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DOI: 10.1016/j.senol.2020.07.008
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Disponible online el 28 de Agosto de 2020
Genetic platforms: Do we do what we know? or do we know what we do?
Plataformas genéticas: ¿hacemos lo que sabemos? o ¿sabemos lo que hacemos?
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Laia Berneta,
Autor para correspondencia
Bernet_lai@gva.es

Corresponding author.
, María Jesús Plab, Noelia Martinez Jañezc
a Breast Pathology Unit, Grupo Ribera Salud, Spain
b Breast Functional Unit, Hospital Universitari de Bellvitge-Institut Català D’oncologia, Barcelona, Spain
c Medical Oncology, Hospital Ramon y Cajal, Madrid, Spain
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Table 1.
Table 2. Based on the Oxford classification of levels of evidence (OCEBM).5
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Abstract

Molecular and genomic pathology is an essential cornerstone of diagnosis in breast disease, to such an extent that genetic information is already included in therapeutic decision-making. There are now various commercial platforms available in the clinic, generally with little or no agreement in the genes included, in their technical basis, in the definition of risk groups, in the information they provide, in their indications or in the protocols required to use them.

Objective

To evaluate the use and knowledge of these platforms.

Material and methods

An eleven-question survey was conducted targeting breast units accredited by the SESPM in Spain at that time.

Results

26 units out of the 36 surveyed responded and data was obtained that can guide the use of the platforms and serve as a starting point towards gaining a deeper knowledge of them.

Conclusions

The indications approved by the Autonomous Regions need to be re-evaluated. There is insufficient evidence to base decisions about the axilla on the platforms. MammaPrint® is the only platform with level of evidence 1a for N1–3 patients. It also identifies a subgroup of patients who may not require hormonal treatment.

Keywords:
Breast cancer
Genetic platform
Evidence
Ultra-low risk
Resumen

La enfermedad molecular y genómica constituye un pilar irrenunciable del diagnóstico en enfermedad mamaria, de tal manera que la información genética ha sido ya integrada en la toma de decisiones terapéuticas. Actualmente, existen diferentes plataformas comerciales disponibles en la clínica, generalmente con pocas o nulas coincidencias en los genes incluidos, en su fundamento técnico, en la definición de grupos de riesgo, en la información que proporcionan, en sus indicaciones y en el circuito requerido para la realización de las mismas.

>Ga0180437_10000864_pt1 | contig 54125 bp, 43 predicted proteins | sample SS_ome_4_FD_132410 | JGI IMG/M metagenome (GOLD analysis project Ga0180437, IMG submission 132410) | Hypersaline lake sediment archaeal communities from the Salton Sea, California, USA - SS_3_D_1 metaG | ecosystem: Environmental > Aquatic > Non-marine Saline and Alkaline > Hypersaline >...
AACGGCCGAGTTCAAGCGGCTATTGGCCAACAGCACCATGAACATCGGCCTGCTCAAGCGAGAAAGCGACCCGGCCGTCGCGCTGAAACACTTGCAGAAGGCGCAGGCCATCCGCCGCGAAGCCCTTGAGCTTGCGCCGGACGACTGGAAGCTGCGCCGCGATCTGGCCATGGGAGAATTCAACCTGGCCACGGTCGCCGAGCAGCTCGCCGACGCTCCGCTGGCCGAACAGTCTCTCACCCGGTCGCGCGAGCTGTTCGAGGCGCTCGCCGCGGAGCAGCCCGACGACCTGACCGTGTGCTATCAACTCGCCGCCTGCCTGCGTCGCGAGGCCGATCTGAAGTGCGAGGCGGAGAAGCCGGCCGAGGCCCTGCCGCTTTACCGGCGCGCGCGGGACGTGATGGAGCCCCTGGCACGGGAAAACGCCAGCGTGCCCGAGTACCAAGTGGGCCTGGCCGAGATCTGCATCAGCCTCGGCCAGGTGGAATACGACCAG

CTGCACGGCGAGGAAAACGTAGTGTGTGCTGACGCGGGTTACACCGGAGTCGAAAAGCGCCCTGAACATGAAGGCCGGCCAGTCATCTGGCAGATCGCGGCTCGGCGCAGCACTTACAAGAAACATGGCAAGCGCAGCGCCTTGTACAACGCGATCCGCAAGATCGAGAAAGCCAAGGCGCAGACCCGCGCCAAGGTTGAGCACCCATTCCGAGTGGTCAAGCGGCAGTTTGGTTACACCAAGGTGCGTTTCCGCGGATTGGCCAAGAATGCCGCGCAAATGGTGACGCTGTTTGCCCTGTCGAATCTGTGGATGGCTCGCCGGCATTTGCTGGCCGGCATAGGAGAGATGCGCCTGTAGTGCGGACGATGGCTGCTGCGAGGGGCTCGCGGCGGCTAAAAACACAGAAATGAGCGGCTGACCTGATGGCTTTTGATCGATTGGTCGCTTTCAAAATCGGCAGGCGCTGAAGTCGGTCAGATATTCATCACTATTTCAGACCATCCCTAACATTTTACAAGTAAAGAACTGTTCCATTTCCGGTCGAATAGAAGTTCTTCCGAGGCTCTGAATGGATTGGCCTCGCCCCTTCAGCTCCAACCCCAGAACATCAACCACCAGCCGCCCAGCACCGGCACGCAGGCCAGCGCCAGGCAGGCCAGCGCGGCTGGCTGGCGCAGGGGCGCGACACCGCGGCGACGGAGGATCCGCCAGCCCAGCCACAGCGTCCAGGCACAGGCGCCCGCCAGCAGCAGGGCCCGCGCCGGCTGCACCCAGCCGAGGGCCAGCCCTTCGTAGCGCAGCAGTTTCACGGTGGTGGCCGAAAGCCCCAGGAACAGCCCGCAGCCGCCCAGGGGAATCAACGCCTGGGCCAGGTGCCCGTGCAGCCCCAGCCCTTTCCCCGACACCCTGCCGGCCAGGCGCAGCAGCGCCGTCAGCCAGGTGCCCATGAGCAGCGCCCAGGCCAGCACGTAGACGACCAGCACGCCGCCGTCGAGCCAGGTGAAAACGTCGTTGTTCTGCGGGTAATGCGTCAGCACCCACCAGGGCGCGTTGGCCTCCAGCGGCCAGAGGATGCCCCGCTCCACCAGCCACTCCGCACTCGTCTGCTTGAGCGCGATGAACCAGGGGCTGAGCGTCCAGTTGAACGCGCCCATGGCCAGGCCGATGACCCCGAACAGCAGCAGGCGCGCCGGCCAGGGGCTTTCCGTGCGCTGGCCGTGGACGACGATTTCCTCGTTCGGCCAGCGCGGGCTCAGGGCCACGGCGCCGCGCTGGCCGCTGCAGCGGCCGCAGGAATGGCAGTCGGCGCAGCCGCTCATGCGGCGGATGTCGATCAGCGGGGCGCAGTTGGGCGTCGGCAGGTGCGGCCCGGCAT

Objetivo

Evaluar el uso y conocimiento de dichas plataformas.

Material y métodos

Se realizó una encuesta de 11 preguntas dirigidas a las unidades de mama acreditadas en España por la SESPM en ese momento.

Resultados

Respondieron 26 unidades de 36 encuestadas y se obtuvieron datos que pueden ser orientativos acerca del uso de las plataformas y pueden servir como punto de partida para profundizar en su conocimiento.

Conclusiones

Es necesario re-evaluar indicaciones aprobadas por las CC.AA. No existe evidencia suficiente para tomar decisiones sobre la axila en función de la plataforma. MammaPrint® es la única plataforma con evidencia IA para pacientes N1-3. Además, identifica un subgrupo de pacientes que pueden no requerir tratamiento hormonal.

Palabras clave:
Cáncer de mama
Plataforma genética
Evidencia
Ultra-low risk
Texto completo
Introduction

Breast cancer is a heterogeneous disease not only from a morphological perspective but also from a genetic perspective, with highly variable disease-free and relapse-free intervals that can range from months to decades from the time of initial diagnosis and treatment.

Therapeutic decision-making is based, fundamentally, on the characteristics of the tumour, both morphological and biological, and on its extent. Recently, genetic information has also been integrated to identify patients with high clinical-pathological risk (HR), but low genomic risk (LR), who do not require chemotherapy.

Given that molecular and genomic pathology already constitute an essential pillar of diagnosis in breast pathology, multiple commercial platforms are available in the clinic, generally with few or no coincidences in the genes included, in their technical basis, in the definition of risk groups, in the information they provide, in their indications and in the circuit required to carry them out.